Although the United States Department of Agriculture (USDA) deems a certain level of salmonella and campylobacter within poultry acceptable, 12 major US poultry companies, including Perdue, Pilgrim’s Pride, Koch Foods, Foster Farms and Tyson, have exceeded USDA standards for acceptable levels of salmonella multiple times since 2018, when the government began reporting contamination rates at individual plants, according to the department’s records. The USDA still runs tests for campylobacter in processing plants but it is not currently tracking whether plants exceed the contamination thresholds.

Batches of poultry products with contamination rates above the limit don’t have to be recalled, although plants that repeatedly exceed the thresholds can be temporarily shut down.

Separate government records also show that between January 2015 and August 2019, the same 12 major US poultry companies broke food safety rules on at least 145,000 occasions – or on average more than 80 times a day.

Poultry plant workers also claimed they have sometimes been asked to process rotten-smelling meat, have witnessed chicken tossed into grinders with dead insects and found government safety inspectors apparently asleep on the job.

“Since [the meat] comes to us really dirty, when we open the box, it’s like, ‘Let’s see what’s inside!’ ”alleged one worker at a Tyson plant in Springdale, Arkansas. “Sometimes it has flies, it has crickets, cockroaches in there already frozen.” He claimed that when he pointed this out to the supervisors, they seemed to show little interest – and so the insects ended up being put into the grinder with the meat.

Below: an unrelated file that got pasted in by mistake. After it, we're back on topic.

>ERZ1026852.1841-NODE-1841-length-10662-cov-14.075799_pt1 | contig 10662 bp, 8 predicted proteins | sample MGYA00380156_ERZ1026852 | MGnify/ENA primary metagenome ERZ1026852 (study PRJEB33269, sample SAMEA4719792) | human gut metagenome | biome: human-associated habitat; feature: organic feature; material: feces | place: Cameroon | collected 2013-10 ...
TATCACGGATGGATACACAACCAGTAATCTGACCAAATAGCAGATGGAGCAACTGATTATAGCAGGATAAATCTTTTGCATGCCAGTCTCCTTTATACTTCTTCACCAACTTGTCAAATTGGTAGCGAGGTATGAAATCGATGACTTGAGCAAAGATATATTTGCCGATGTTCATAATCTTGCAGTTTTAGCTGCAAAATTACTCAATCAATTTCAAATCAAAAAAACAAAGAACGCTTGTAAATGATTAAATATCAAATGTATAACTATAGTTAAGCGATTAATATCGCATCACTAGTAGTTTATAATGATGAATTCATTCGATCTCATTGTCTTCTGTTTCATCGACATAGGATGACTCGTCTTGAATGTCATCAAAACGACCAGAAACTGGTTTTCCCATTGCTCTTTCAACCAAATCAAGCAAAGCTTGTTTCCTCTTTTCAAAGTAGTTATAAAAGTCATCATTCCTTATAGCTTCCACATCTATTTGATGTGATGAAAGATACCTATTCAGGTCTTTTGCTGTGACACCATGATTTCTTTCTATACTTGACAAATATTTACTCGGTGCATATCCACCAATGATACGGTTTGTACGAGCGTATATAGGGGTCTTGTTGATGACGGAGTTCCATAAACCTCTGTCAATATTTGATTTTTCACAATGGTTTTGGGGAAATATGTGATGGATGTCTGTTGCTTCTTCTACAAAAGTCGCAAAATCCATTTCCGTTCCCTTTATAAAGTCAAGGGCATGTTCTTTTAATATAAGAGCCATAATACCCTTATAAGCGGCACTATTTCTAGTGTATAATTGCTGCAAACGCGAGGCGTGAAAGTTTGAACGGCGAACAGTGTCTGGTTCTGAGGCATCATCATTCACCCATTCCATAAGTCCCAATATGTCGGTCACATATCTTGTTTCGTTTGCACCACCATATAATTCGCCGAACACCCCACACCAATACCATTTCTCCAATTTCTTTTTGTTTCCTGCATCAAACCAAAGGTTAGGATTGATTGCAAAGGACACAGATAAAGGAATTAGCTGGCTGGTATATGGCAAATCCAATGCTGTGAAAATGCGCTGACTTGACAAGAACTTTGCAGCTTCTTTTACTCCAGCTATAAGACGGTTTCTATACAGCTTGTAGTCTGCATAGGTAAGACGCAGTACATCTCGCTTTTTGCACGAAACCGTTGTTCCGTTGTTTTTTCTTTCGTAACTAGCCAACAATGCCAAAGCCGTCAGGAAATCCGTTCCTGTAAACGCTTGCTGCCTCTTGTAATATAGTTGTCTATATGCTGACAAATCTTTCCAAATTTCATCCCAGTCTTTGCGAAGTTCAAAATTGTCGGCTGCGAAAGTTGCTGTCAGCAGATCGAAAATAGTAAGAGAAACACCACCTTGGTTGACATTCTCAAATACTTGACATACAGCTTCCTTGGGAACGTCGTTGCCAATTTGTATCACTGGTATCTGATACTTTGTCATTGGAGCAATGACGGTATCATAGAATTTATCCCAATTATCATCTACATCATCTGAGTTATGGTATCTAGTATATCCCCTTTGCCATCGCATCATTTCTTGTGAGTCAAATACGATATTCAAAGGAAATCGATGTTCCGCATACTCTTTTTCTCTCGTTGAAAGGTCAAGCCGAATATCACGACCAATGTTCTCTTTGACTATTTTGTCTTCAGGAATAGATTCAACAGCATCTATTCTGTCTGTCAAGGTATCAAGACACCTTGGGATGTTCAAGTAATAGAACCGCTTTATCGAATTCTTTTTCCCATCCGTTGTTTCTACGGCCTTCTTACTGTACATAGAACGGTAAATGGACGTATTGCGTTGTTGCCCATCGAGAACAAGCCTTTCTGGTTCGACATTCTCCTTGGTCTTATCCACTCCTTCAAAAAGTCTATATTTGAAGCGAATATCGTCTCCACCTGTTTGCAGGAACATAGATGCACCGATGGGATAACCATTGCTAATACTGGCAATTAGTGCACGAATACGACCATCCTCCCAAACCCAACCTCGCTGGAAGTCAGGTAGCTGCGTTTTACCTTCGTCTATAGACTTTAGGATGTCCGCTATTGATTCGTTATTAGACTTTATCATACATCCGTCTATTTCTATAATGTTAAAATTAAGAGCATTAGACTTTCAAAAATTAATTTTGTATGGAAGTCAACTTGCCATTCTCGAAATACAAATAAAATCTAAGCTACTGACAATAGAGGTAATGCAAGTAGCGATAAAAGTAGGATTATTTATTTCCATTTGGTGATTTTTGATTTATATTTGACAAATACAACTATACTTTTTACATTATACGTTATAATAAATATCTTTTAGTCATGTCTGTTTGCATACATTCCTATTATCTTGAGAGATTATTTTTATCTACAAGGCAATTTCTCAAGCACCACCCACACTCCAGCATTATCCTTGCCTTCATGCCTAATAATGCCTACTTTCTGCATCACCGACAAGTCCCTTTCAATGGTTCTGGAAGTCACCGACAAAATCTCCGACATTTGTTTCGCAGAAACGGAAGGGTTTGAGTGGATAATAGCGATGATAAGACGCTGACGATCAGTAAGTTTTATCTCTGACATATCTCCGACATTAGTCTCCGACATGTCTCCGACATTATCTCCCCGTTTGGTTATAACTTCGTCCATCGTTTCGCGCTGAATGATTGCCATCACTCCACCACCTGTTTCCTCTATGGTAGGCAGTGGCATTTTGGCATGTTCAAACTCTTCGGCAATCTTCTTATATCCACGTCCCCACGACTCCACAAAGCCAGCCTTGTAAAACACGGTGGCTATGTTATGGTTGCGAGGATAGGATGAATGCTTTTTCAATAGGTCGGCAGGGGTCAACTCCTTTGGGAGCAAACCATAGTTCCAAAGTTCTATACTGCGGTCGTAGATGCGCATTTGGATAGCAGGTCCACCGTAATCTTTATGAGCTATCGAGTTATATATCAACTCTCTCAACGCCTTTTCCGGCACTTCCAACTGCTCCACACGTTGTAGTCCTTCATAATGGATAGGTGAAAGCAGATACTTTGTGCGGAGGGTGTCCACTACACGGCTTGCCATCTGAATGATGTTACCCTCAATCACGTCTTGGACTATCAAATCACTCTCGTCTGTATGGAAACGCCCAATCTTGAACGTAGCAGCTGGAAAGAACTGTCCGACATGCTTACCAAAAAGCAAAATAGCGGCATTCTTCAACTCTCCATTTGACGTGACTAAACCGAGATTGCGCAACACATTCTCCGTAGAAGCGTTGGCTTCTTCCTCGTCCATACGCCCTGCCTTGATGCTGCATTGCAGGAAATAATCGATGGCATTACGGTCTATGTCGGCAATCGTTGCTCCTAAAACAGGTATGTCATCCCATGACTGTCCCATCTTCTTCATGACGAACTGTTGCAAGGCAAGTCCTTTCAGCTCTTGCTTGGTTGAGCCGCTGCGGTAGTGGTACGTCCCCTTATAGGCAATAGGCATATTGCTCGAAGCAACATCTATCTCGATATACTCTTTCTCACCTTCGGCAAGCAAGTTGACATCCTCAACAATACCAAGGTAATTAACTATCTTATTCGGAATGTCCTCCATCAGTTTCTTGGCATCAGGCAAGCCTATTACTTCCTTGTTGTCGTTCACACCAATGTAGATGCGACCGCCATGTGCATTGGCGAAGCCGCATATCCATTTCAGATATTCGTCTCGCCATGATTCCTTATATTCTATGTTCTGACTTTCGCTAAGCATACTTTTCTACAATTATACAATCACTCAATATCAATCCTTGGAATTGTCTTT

Campylobacter causes more than 100 deaths every year in America as well as 1.5 million infections. It also accounts for up to 40% of the country’s cases of Guillain-Barré Syndrome, the disease that left Jayven paralysed. Yet the sale of poultry products found to be contaminated with either that or salmonella bacteria remains perfectly legal.

Canda-Alvarez is still shaken by her son’s experience. “One day he’s playing golf, and the next day he’s completely paralysed. It was the most mind-boggling thing I’ve ever experienced, ”she said. “When they told me that it was from campylobacter I was like, ‘So this bacteria that nobody knows about, that could destroy your whole life, is from chicken or poultry?'”

“That’s why I tell people, you need to be careful how you cook your food or where you eat. Because you never know what could happen. “

The level of salmonella and campylobacter that the USDA deems acceptable differs depending on the product. A maximum of 15.4% of chicken parts leaving a processing plant, for instance, can test positive for salmonella and the plant can still meet acceptable standards. The threshold for campylobacter is 7.7%. Many experts argue these levels are too lax.

The USDA’s Food Safety and Inspection Service (FSIS) does “a very poor job of regulating the contaminants”, according to Zach Corrigan, senior staff attorney at the pressure group Food & Water Watch. “This comes in the way of super-fast line speeds, allowing companies to largely regulate themselves on the slaughter and then doing very little monitoring of contamination.”

An FSIS spokesperson said: “FSIS is committed to reducing foodborne infections associated with FSIS-regulated products, including reduction of salmonella illnesses attributable to poultry.”

Especially concerning is the increase in antibiotic-resistant strains of bacteria. The number of drug-resistant salmonella infections in the US rose from around 159,000 in 2004 to around 222,000 in 2016, according to the CDC. Campylobacter has become more resistant too: Ciprofloxacin, an antibiotic commonly used to treat it, is increasingly ineffective.

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